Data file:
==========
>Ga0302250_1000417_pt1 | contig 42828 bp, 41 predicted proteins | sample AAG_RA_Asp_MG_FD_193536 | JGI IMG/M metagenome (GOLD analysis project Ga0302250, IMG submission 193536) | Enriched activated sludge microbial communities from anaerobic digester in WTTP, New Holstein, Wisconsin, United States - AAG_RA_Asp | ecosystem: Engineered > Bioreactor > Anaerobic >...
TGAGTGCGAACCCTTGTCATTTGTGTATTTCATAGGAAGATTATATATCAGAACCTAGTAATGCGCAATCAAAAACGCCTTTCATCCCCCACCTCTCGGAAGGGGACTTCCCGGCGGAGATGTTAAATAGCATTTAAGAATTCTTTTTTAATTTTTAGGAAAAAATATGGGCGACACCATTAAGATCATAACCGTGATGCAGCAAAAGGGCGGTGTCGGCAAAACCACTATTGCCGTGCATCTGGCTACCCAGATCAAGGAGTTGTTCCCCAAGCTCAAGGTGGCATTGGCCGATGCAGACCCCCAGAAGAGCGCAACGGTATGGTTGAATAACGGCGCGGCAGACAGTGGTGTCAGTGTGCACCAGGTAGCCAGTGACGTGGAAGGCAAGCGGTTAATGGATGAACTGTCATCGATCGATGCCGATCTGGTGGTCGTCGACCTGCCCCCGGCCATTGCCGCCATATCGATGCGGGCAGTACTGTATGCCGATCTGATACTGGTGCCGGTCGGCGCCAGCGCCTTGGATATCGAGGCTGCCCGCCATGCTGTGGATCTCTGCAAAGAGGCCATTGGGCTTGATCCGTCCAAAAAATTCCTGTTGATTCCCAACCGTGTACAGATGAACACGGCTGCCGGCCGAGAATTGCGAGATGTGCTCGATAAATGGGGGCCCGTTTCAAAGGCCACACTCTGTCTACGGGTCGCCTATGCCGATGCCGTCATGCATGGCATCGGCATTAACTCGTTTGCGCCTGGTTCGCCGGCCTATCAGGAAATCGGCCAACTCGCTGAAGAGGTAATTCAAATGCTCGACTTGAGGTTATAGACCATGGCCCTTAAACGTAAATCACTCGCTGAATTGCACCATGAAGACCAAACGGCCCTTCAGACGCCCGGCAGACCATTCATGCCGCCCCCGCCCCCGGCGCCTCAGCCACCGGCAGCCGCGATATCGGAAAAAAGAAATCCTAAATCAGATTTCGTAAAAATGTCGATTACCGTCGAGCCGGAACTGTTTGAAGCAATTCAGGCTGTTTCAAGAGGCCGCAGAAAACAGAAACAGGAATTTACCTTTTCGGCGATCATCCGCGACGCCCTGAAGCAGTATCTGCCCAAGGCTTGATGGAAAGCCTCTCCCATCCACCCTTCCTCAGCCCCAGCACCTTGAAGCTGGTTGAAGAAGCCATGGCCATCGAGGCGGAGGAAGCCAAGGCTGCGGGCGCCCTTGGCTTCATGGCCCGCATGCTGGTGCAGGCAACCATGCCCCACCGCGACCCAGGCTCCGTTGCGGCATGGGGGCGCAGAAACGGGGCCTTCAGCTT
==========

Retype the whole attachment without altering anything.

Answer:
>Ga0302250_1000417_pt1 | contig 42828 bp, 41 predicted proteins | sample AAG_RA_Asp_MG_FD_193536 | JGI IMG/M metagenome (GOLD analysis project Ga0302250, IMG submission 193536) | Enriched activated sludge microbial communities from anaerobic digester in WTTP, New Holstein, Wisconsin, United States - AAG_RA_Asp | ecosystem: Engineered > Bioreactor > Anaerobic >...
TGAGTGCGAACCCTTGTCATTTGTGTATTTCATAGGAAGATTATATATCAGAACCTAGTAATGCGCAATCAAAAACGCCTTTCATCCCCCACCTCTCGGAAGGGGACTTCCCGGCGGAGATGTTAAATAGCATTTAAGAATTCTTTTTTAATTTTTAGGAAAAAATATGGGCGACACCATTAAGATCATAACCGTGATGCAGCAAAAGGGCGGTGTCGGCAAAACCACTATTGCCGTGCATCTGGCTACCCAGATCAAGGAGTTGTTCCCCAAGCTCAAGGTGGCATTGGCCGATGCAGACCCCCAGAAGAGCGCAACGGTATGGTTGAATAACGGCGCGGCAGACAGTGGTGTCAGTGTGCACCAGGTAGCCAGTGACGTGGAAGGCAAGCGGTTAATGGATGAACTGTCATCGATCGATGCCGATCTGGTGGTCGTCGACCTGCCCCCGGCCATTGCCGCCATATCGATGCGGGCAGTACTGTATGCCGATCTGATACTGGTGCCGGTCGGCGCCAGCGCCTTGGATATCGAGGCTGCCCGCCATGCTGTGGATCTCTGCAAAGAGGCCATTGGGCTTGATCCGTCCAAAAAATTCCTGTTGATTCCCAACCGTGTACAGATGAACACGGCTGCCGGCCGAGAATTGCGAGATGTGCTCGATAAATGGGGGCCCGTTTCAAAGGCCACACTCTGTCTACGGGTCGCCTATGCCGATGCCGTCATGCATGGCATCGGCATTAACTCGTTTGCGCCTGGTTCGCCGGCCTATCAGGAAATCGGCCAACTCGCTGAAGAGGTAATTCAAATGCTCGACTTGAGGTTATAGACCATGGCCCTTAAACGTAAATCACTCGCTGAATTGCACCATGAAGACCAAACGGCCCTTCAGACGCCCGGCAGACCATTCATGCCGCCCCCGCCCCCGGCGCCTCAGCCACCGGCAGCCGCGATATCGGAAAAAAGAAATCCTAAATCAGATTTCGTAAAAATGTCGATTACCGTCGAGCCGGAACTGTTTGAAGCAATTCAGGCTGTTTCAAGAGGCCGCAGAAAACAGAAACAGGAATTTACCTTTTCGGCGATCATCCGCGACGCCCTGAAGCAGTATCTGCCCAAGGCTTGATGGAAAGCCTCTCCCATCCACCCTTCCTCAGCCCCAGCACCTTGAAGCTGGTTGAAGAAGCCATGGCCATCGAGGCGGAGGAAGCCAAGGCTGCGGGCGCCCTTGGCTTCATGGCCCGCATGCTGGTGCAGGCAACCATGCCCCACCGCGACCCAGGCTCCGTTGCGGCATGGGGGCGCAGAAACGGGGCCTTCAGCTT